Tips and Tricks: Packing your bike for shipping

Let me start by saying that I don’t intend for this post to provide comprehensive instructions for how to pack a bicycle for shipping. The internet abounds with videos that serve that purpose and that were created by people more competent than I. Instead, this post is meant to show a few pictures of what ended up consuming most of a Sunday and to share a few tips that I didn’t find elsewhere (although I’m certain I’m not the first to think of them).

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Tip #1: Do it yourself. There’s a lot to be said for the convenience of putting someone else in charge of disassembling, packing, and shipping your bikes before your tour. But that convenience comes at a cost.  I’ve talked to bike shops that charge anywhere from $40 to $100 to pack a bike, and that excludes shipping. That’s a lot of money that could otherwise be spent splurging on a nice meal or a motel on a rainy night on our tour. Toss in the sense of accomplishment and self-sufficiency and some other lovely intangibles, and doing it yourself is definitely worth it.

Tip #2: Get a box from a bike shop.  You can buy brand new cardboard bike boxes from shipping stores and bike shops from $10 to $25. Or you could walk into a bike shop and say, “Hey! I’m going on a bike tour and I need to ship my bike. Do you have any empty bike boxes that I could have?” Generally they do and generally they’re excited for your trip and happy to help. (Aside: if your bike shop tries to charge you for something that they’re going to throw away, not only should you not pay for the box, you should also find a new bike shop.)

Tip #3: Use www.shipbikes.com. I don’t know how they do it.  It doesn’t make sense. If I go to the FedEx website and enter my bike package details, I am quoted a price of roughly $155 (UPS and USPS give similar quotes).  When I go to ShipBikes (which uses FedEx) and enter the same information, the quoted price is roughly $60. It’s not a scam; you print out a FedEx label and drop your bike off at a FedEx location. But I have no idea how they’re making it work.

(Tangential) Tip #4: Bike stands are amazing. This isn’t strictly related to packing your bike for a tour, but it merits mentioning. I received a bike stand as a gift a year and a half ago, and it’s one of my favorite possessions. Suddenly, basic maintenance became a breeze and slightly more complicated maintenance (that includes the use of both hands, pedaling, or anything that is inconvenient on an upside-down bike) became much more feasible. I’ve learned tons about bike maintenance since I received the stand, which has saved me lots of money and also increased my confidence in my ability to perform on-the-road repairs on the tour. The stand folds up and lives in a small corner of our closet, so it’s worth the storage space (even in our 319 sq ft. apartment).

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Tip #5: Protect that pesky rear derailleur. If someone came up to me and said, “Ted, I’m going to give you a ton of money on the condition that you only use it for bike-related purchases,” I would a) do everything in my power to build an ongoing relationship with that person, and b) buy a Rolhoff Speedhub. The rear derailleur is one of the most critical aspects of a well-functioning bike, and it is also the most vulnerable to damage.  When we went on our honeymoon tour down the Oregon coast, the derailleur on my LHT was bent slightly inward during shipping. It wasn’t impossible or even difficult to ride, but the shifting was off just enough to make it incredibly frustrating.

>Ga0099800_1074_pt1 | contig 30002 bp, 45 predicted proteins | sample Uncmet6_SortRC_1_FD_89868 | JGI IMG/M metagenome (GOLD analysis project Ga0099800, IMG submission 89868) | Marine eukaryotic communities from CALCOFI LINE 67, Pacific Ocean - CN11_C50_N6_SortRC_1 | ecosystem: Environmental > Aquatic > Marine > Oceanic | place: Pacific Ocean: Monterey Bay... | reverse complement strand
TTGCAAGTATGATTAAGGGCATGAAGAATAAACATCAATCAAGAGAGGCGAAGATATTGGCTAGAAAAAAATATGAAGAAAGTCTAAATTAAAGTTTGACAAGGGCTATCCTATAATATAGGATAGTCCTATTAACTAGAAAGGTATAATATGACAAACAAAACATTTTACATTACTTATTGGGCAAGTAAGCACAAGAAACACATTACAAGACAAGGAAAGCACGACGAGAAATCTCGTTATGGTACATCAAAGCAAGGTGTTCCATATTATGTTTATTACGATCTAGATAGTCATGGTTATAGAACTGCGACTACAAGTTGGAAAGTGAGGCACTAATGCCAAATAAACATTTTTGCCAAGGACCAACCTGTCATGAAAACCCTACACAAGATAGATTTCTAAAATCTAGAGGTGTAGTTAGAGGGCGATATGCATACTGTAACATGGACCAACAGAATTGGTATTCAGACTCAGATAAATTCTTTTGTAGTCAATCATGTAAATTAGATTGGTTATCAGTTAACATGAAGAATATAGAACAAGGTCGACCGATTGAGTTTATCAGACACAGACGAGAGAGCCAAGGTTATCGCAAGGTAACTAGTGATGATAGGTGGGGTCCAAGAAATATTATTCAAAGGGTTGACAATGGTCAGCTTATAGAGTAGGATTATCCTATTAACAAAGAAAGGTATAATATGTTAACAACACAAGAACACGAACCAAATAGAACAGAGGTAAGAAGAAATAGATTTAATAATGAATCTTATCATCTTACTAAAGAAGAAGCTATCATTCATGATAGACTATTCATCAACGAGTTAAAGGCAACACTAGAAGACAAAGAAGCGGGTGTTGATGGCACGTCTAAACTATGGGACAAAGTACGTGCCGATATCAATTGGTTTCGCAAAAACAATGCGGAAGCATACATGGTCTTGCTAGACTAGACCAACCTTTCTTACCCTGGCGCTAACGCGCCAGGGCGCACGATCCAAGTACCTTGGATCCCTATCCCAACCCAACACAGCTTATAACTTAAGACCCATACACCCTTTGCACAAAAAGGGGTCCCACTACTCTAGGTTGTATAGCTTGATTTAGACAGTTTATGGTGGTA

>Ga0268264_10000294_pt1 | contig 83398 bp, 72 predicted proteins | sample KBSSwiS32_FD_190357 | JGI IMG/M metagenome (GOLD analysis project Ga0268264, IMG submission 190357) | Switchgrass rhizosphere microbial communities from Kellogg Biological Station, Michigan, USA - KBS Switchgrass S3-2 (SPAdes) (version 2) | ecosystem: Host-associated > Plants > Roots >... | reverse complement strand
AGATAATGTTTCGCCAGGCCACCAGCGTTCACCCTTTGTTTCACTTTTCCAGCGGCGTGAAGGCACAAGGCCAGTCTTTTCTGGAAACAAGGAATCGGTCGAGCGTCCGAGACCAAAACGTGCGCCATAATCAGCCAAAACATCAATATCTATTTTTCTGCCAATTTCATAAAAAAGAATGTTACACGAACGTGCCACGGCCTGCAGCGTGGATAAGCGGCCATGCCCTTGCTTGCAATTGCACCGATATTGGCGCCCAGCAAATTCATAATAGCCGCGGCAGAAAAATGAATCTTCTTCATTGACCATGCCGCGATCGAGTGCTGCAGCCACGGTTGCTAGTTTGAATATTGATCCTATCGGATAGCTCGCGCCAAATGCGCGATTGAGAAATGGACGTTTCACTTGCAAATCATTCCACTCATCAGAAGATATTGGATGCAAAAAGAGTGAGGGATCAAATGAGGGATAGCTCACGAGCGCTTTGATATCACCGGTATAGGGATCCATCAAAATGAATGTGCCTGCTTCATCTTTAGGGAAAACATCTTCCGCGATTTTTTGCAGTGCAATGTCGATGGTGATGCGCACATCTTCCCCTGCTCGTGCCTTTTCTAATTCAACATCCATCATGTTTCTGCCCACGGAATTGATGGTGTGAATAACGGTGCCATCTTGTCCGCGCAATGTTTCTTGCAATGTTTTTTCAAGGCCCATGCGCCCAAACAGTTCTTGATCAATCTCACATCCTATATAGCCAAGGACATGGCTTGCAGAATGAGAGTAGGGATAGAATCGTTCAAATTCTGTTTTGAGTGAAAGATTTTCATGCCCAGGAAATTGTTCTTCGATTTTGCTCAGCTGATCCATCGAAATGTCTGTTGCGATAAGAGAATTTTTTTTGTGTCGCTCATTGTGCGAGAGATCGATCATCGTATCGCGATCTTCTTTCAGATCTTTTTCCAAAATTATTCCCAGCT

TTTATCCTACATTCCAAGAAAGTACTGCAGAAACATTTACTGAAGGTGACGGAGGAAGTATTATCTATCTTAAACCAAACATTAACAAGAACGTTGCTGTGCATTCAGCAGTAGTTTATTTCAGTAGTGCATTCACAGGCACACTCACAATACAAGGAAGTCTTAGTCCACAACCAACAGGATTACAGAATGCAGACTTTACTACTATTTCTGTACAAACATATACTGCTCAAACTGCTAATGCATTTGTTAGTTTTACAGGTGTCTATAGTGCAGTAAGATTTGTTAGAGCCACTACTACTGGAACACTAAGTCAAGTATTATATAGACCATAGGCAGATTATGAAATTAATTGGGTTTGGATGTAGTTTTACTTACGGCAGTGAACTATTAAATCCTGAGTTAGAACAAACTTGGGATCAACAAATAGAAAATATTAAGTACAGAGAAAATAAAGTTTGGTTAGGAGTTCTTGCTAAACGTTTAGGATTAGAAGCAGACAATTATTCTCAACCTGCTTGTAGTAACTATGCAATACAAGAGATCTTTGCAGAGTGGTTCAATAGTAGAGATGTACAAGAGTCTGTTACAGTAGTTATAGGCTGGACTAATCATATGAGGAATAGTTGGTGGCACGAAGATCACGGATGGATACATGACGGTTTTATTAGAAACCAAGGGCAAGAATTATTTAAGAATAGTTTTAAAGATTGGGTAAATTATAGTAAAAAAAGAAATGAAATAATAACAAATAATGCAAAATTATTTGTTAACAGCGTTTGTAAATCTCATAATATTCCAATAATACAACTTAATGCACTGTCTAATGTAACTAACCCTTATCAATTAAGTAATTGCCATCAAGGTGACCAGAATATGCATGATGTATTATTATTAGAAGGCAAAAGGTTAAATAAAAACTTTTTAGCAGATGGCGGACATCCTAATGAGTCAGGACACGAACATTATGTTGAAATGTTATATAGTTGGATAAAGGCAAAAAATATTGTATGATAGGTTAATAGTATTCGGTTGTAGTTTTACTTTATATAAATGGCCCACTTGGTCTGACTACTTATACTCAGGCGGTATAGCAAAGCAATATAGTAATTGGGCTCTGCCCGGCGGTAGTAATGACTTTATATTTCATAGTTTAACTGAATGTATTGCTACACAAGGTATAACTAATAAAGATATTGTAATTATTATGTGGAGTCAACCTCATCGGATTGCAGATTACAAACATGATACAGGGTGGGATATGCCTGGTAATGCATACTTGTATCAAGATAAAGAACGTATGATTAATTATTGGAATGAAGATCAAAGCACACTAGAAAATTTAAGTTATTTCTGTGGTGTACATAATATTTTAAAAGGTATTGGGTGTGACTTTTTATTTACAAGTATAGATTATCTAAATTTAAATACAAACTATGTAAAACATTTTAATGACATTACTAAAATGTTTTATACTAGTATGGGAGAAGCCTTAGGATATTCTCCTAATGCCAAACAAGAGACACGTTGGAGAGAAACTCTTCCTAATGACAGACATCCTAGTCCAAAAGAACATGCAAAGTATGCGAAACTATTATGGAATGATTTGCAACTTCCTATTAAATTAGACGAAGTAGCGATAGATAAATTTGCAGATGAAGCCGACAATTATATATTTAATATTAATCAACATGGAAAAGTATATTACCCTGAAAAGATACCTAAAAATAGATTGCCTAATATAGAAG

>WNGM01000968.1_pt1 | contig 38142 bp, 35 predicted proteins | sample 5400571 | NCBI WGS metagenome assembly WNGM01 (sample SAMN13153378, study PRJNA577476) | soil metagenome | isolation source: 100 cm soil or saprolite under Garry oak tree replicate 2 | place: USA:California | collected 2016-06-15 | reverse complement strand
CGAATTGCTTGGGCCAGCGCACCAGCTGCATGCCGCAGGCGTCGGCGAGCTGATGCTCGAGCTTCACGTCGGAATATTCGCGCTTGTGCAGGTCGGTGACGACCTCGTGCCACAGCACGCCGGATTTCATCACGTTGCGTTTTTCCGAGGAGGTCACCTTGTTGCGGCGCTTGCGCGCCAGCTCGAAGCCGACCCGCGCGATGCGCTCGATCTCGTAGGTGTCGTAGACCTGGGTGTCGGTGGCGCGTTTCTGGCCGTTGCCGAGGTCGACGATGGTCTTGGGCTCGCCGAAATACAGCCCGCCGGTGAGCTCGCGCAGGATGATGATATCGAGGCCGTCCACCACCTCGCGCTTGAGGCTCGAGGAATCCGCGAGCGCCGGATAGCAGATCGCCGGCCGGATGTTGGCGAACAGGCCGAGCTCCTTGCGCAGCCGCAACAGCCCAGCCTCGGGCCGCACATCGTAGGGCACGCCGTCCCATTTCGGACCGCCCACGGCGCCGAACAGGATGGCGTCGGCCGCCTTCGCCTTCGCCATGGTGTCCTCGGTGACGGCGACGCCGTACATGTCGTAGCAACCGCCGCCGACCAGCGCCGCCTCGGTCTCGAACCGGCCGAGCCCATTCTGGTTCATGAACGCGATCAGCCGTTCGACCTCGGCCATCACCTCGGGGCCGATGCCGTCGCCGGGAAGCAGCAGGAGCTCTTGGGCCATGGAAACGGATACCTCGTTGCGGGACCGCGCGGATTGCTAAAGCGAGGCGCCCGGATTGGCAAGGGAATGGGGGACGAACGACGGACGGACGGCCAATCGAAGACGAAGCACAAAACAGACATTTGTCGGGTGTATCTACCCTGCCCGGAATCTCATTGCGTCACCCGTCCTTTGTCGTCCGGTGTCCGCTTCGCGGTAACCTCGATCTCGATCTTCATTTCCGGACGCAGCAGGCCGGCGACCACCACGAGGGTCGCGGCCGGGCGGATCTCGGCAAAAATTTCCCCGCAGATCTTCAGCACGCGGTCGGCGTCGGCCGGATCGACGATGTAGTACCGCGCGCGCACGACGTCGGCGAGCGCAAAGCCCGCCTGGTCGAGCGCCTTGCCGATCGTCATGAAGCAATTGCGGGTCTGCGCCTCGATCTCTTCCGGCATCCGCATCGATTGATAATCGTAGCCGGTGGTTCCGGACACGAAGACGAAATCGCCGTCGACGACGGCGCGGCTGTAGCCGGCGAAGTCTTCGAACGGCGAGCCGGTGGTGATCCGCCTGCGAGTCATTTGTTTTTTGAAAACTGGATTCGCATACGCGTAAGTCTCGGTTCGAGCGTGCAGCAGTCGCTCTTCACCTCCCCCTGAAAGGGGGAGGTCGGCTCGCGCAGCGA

I don’t want to deal with that again. When I packed up my bike, I removed the chain from the rear derailleur by taking out the bottom jockey wheel. Then I removed the derailleur from the frame (leaving the cable attached) and wrapped it in bubble wrap.  Then, in order to make it as safe as possible, I rested the wrapped derailleur on the drive-side chainstay before I zip tied the front wheel to the frame, which held it nicely in place between the two wheels (you can see the result in the image above).  Hopefully this minimizes the risk of damage during shipping.

Tip #6: Shortcuts can veer long. This goes in the “obvious observations” file. Bike boxes are designed to fit the bike in the smallest possible box to keep shipping costs down. Thus, it’s tough to fit your bike in the bike box with all of its cumbersome accessories attached to the frame. I know this. I knew this.  But I still tried to pack my bike without taking off my rear rack and rear fender. That was a bad decision that led to unnecessary stress and annoyance. Take all of your accessories off and pack them in after the bike is already in its box.

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I got so good at maneuvering the boxed bikes on top of a longboard that I almost regret not having more bikes to pack. Almost.

Tip #7: Do what you can, but it all comes down to hope. Once the bike was in its box, I stuffed the empty space with newspapers to pad the bike and minimize the amount the bike could move around inside the box. I also wrapped accessories (e.g., water bottle cages) and put them in the box with the bike. Then I taped signs to the both sides of the box imploring the FedEx people to please treat my bike nicely.  And it will probably be fine.  But there’s always the chance that my bike will end up on the bottom of a big heavy pile or that it will cross paths with a FedEx employee who is having a bad day.  I could have certainly packed my bike more carefully and I hope I don’t regret not taking every precaution. For now, I’m just hanging on to hope!

We’ll let you know whether these tactics worked when we pick up our bikes in a couple weeks!

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